The following is an article from Uncle John's Slightly Irregular Bathroom Reader.
Over the years we’ve reported how Disney animators massaged, censored, and sanitized classic fables and fairy tales for mass audiences. But this is the first time we’ve ever heard of them “borrowing” so much of another artist’s work. Did they? Or was it just a coincidence?
In 1950, a Japanese artist named Osamu Tezuka created Jungle Taitei (Jungle Emperor), a story about an orphaned lion cub who is destined to rule the animals in Africa. From 1950 to 1954 it was a Japanese comic book series, and in 1965 Tezuka turned it into Japan’s first color animated television series. The following year, all 52 episodes were released in the United States under the name Kimba the White Lion. Over the next few years, Kimba enjoyed some success in syndication, mostly on local or regional TV stations, and Tezuka freely acknowledged that the work of Walt Disney -Bambi in particular- was an inspiration for the story of his lion hero.
In 1994, nearly 30 years after the creation of Kimba and five years after Tezuka’s death in 1989, Disney released its feature-length animated film The Lion King -about an orphaned lion cub destined to rule the animals in Africa.
Officially, the executives and animators at Disney denied they had ever heard of Kimba. But fans of the original Kimba the White Lion were incensed with the many similarities they found between the two projects. A group of more than a thousand animators in Japan sent a petition to Disney asking the studio to acknowledge its debt to the original series. Disney refused, citing only Bambi and Shakespeare’s play Hamlet as influences.
Walt Disney reportedly met Tezuka at the 1964 New York World’s Fair and mentioned that he someday hoped to make something similar to Tezuka’s earlier creation, Astro Boy. But Disney died in 1966, 28 years before The Lion King was made. If he really was a fan of Tezuka’s work, would he have approved of the project?
Some of the most striking similarities between The Lion King and Kimba the White Lion:
* The main characters’ names are remarkably similar: Simba and Kimba.
* Both are orphaned as cubs and destined to become rulers.
* Each lost their father in treacherous circumstances.
* In The Lion King, Scar enlists the aid of three hyenas (Shenzi, Banzai, and Ed). In Kimba the White Lion, Claw enlists the aid of two hyenas (Tib and Tab).
* One of Simba’s friends is a hysterical yet comical bird (named Zazu). One of Kimba’s friends is a hysterical yet comical bird (named Pauley).
* In The Lion King, Simba turns to a wise but eccentric baboon (named Rakifi) for guidance. In Kimba the White Lion, Kimba turns to a wise but eccentric baboon (named Dan’l Baboon) for guidance.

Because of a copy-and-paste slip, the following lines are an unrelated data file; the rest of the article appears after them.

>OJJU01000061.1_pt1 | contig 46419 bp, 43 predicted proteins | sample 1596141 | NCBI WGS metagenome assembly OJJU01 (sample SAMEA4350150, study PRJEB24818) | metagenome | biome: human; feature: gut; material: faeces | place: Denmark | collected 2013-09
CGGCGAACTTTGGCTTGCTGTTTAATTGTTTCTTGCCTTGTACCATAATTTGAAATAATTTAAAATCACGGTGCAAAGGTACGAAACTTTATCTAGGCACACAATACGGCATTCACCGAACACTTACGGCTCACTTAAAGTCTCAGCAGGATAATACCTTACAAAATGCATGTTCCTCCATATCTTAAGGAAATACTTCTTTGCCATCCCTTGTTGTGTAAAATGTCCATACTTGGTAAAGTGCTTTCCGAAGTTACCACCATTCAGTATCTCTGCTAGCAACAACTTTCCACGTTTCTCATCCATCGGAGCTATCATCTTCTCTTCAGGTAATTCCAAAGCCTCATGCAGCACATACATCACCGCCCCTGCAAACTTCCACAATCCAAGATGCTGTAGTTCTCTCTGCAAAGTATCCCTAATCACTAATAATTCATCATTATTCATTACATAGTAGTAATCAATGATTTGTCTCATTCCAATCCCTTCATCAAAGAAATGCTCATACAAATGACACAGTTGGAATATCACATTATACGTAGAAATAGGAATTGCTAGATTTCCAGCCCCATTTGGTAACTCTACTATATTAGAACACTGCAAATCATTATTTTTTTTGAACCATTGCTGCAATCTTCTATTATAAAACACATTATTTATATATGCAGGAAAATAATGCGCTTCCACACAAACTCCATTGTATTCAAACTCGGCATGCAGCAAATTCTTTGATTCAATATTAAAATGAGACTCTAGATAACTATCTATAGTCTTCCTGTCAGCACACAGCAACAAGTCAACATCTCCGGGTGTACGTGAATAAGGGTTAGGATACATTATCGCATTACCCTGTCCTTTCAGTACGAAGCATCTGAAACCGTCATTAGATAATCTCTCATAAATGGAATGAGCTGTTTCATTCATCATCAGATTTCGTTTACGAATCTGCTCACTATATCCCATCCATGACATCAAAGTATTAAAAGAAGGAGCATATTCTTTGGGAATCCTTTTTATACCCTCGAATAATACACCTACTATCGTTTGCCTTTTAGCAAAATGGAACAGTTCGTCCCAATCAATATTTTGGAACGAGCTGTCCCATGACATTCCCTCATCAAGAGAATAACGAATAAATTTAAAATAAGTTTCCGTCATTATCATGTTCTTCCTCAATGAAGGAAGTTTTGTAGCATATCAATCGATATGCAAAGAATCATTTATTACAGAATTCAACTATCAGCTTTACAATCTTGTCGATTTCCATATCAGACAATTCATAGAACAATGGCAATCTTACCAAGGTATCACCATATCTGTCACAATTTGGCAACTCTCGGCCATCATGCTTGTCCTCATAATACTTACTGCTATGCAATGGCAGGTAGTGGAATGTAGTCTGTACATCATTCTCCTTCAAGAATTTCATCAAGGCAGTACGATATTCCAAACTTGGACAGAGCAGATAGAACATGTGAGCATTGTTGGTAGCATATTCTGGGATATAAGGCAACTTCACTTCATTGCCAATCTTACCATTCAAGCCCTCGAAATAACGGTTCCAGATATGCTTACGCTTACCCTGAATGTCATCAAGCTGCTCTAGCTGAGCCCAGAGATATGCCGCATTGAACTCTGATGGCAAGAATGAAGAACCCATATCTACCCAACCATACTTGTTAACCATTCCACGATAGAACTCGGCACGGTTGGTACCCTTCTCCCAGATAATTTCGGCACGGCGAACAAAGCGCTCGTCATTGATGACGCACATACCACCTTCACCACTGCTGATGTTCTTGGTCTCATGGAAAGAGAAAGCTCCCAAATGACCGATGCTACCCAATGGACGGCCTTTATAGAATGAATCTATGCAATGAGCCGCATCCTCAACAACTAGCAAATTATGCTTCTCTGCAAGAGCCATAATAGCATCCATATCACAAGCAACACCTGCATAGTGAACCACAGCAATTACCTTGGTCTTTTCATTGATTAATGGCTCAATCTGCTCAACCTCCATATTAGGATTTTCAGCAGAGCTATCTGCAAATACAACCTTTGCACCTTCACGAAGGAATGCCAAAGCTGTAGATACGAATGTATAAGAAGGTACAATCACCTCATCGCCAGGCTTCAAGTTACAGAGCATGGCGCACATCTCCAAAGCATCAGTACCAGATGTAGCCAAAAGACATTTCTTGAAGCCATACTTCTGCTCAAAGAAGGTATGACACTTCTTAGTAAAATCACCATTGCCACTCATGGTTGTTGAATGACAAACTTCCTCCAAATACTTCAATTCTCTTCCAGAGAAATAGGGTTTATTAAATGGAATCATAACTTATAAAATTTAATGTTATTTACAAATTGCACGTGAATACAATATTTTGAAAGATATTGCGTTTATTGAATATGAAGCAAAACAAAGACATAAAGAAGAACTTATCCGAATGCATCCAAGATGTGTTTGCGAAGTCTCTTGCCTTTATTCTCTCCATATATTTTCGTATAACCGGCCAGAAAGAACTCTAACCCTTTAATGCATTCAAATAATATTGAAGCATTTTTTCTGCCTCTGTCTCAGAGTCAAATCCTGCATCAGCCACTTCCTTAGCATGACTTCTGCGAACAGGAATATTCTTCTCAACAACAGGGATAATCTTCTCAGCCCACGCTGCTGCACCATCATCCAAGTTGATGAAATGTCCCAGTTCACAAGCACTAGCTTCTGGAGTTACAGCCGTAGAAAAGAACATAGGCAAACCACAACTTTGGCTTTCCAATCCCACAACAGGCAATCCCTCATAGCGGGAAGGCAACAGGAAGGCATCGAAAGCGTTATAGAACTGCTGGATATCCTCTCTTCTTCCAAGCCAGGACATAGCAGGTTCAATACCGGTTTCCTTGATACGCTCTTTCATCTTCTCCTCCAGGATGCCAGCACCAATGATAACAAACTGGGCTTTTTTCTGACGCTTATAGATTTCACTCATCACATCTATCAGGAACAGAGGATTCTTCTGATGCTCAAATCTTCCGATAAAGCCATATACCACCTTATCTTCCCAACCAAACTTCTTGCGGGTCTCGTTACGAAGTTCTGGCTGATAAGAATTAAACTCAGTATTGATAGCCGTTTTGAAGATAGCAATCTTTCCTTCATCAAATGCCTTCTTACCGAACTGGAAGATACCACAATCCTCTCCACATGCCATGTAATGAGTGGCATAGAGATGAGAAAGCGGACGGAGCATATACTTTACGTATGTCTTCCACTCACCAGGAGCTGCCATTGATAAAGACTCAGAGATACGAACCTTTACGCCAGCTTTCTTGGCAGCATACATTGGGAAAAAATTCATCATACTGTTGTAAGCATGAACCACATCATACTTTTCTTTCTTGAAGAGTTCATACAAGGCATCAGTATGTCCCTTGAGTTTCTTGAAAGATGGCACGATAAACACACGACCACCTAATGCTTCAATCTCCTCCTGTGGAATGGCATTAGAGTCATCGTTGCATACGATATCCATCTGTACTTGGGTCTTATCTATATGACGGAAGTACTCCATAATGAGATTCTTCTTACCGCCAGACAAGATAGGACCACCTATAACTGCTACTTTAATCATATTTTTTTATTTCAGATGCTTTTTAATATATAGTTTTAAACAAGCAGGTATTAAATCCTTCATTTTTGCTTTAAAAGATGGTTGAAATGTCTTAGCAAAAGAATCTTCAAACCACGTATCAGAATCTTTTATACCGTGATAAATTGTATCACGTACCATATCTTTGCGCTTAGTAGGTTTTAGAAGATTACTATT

* Simba has a cute girlfriend cub named Nala. Kimba has a cute girlfriend cub named Kitty.
* Simba’s chief nemesis is Scar, an evil lion with a scar over his left eye. Kimba’s primary nemesis is Claw, an evil one-eyed lion with a scar over his blind left eye.
* Kimba and Simba each speak to the spirit of their father, who appears in the clouds.
* The image of Simba standing on Pride Rock in The Lion King is almost identical to an image of Kimba as a grown lion, standing on a jutting rock surveying his kingdom in Kimba the White Lion.
Disney may have “borrowed” the idea, but they were legally protected. Mushi Productions, the company that made Kimba the White Lion, went bankrupt in 1973 and U.S. rights to the show ran out in 1978. That means Kimba was in the public domain. Someone tried to release it to home video in the U.S. in 1993, but was delayed by a lawsuit from an undisclosed company. At the same time, details of Disney’s new movie began to surface. In an online chat in 1993, Roy Disney mentioned Kimba, the lead character in Disney’s next animated film, The Jungle King. (Kimba’s original English title was The Jungle Emperor.)
(Image credit: DeviantART member WeisseEdelweiss)
The article above is reprinted with permission from Uncle John's Slightly Irregular Bathroom Reader, a fantastic book by the Bathroom Readers' Institute. The 17th book in this the Bathroom Reader series is filled to the brim with facts, fun, and fascination, including articles about the Origin of Kung Fu, How to Kill a Zombie, Women in Space and more!
Since 1988, the Bathroom Reader Institute had published a series of popular books containing irresistible bits of trivia and obscure yet fascinating facts. If you like Neatorama, you'll love the Bathroom Reader Institute's books - go ahead and check 'em out!